Full TitleA Randomized Controlled Trial of Individual Psychosocial Interventions for Cancer Patients
Many cancer patients seek counseling to help them deal with the emotional burden of the illness. Counseling often helps them cope with cancer by giving them a place to express their feelings. The purpose of this study is to compare three types of individual psychosocial treatment programs for people with advanced cancer: “meaning-centered” counseling, “supportive” counseling, and “enhanced usual care.”
Meaning-centered counseling is intended to teach cancer patients how to maintain or even increase a sense of meaning and purpose in their lives, despite cancer. Supportive counseling is intended to help patients cope with cancer by giving them a place to express their feelings. Enhanced usual care is intended to offer patients referrals and resources that are matched to their individual needs, in addition to the care they are already receiving at MSKCC.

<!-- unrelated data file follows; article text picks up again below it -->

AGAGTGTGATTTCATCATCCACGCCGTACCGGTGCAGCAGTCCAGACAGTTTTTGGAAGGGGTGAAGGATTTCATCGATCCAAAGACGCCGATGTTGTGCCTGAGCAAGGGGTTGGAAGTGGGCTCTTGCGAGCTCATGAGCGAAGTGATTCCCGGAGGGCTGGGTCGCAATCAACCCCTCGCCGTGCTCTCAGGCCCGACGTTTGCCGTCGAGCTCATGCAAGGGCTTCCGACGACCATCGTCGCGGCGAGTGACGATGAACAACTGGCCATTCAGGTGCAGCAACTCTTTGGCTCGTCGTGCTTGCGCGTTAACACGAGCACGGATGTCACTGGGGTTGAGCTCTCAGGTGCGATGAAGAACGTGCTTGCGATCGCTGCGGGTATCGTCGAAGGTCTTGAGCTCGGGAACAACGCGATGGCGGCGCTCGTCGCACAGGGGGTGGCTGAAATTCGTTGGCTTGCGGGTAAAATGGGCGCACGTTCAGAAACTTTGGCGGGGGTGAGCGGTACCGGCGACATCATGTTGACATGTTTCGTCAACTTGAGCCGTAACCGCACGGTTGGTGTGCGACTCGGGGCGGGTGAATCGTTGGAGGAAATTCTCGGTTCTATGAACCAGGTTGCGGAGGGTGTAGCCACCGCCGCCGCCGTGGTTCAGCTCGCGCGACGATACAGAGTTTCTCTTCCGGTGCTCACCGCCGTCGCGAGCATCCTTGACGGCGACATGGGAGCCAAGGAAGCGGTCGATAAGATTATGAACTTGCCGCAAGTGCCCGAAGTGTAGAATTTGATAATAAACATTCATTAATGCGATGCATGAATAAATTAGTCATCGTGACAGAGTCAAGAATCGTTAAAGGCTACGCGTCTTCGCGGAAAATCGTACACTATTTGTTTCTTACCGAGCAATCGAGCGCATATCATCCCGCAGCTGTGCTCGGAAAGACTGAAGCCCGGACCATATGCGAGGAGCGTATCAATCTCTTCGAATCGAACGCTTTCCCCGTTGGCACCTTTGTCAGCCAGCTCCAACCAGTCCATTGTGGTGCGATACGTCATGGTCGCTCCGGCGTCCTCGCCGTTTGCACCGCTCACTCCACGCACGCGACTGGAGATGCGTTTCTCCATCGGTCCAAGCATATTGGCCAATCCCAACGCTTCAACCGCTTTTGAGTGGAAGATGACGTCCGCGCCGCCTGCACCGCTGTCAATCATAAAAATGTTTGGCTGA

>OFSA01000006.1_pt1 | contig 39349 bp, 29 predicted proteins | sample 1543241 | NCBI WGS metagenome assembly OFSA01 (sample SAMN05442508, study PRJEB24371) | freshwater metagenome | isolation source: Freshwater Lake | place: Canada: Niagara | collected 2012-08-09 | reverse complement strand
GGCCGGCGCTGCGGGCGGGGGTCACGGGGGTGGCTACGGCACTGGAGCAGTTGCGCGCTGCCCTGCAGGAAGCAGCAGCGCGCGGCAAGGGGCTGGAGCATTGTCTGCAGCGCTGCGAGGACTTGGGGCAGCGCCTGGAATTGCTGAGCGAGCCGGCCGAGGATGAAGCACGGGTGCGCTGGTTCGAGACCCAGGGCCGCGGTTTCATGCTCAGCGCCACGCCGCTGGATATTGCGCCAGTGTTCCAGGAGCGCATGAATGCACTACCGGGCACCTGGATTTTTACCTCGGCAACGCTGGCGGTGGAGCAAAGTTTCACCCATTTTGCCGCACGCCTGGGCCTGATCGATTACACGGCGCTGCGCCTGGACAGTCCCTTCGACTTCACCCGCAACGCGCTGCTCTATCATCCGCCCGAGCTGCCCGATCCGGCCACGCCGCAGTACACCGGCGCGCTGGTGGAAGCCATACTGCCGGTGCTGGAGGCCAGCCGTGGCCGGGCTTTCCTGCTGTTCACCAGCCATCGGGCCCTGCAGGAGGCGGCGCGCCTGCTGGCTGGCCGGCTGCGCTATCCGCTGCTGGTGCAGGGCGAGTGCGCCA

In this study, researchers will compare the benefits of these three approaches. Patients will be randomly assigned to one of the three treatment types. Those who received counseling will meet with a counselor for one hour once a week for seven weeks. Those who receive enhanced usual care will receive referrals based on their individual needs. All participants will complete questionnaires about their experiences before the treatment begins and up to 15 weeks later.
Patients participating in this study include adults age 21 and older with advanced cancer who are being treated as outpatients at MSKCC and can communicate well in English.
For more information about this study, please contact Dr. William Breitbart at 646-888-0020.